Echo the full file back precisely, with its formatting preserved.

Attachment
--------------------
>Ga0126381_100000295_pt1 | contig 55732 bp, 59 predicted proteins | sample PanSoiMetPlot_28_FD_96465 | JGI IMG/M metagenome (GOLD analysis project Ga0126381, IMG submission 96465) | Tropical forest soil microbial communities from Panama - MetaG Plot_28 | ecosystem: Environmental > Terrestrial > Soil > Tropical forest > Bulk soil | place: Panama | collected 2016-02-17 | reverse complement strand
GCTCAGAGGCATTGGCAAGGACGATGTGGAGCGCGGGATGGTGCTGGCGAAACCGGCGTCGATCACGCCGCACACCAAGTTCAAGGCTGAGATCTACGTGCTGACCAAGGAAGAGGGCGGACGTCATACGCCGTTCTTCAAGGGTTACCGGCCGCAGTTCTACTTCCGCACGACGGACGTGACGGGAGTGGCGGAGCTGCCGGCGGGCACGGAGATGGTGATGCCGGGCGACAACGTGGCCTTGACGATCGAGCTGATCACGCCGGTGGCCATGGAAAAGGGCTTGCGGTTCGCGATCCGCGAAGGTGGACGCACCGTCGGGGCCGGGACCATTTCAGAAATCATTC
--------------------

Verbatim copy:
>Ga0126381_100000295_pt1 | contig 55732 bp, 59 predicted proteins | sample PanSoiMetPlot_28_FD_96465 | JGI IMG/M metagenome (GOLD analysis project Ga0126381, IMG submission 96465) | Tropical forest soil microbial communities from Panama - MetaG Plot_28 | ecosystem: Environmental > Terrestrial > Soil > Tropical forest > Bulk soil | place: Panama | collected 2016-02-17 | reverse complement strand
GCTCAGAGGCATTGGCAAGGACGATGTGGAGCGCGGGATGGTGCTGGCGAAACCGGCGTCGATCACGCCGCACACCAAGTTCAAGGCTGAGATCTACGTGCTGACCAAGGAAGAGGGCGGACGTCATACGCCGTTCTTCAAGGGTTACCGGCCGCAGTTCTACTTCCGCACGACGGACGTGACGGGAGTGGCGGAGCTGCCGGCGGGCACGGAGATGGTGATGCCGGGCGACAACGTGGCCTTGACGATCGAGCTGATCACGCCGGTGGCCATGGAAAAGGGCTTGCGGTTCGCGATCCGCGAAGGTGGACGCACCGTCGGGGCCGGGACCATTTCAGAAATCATTC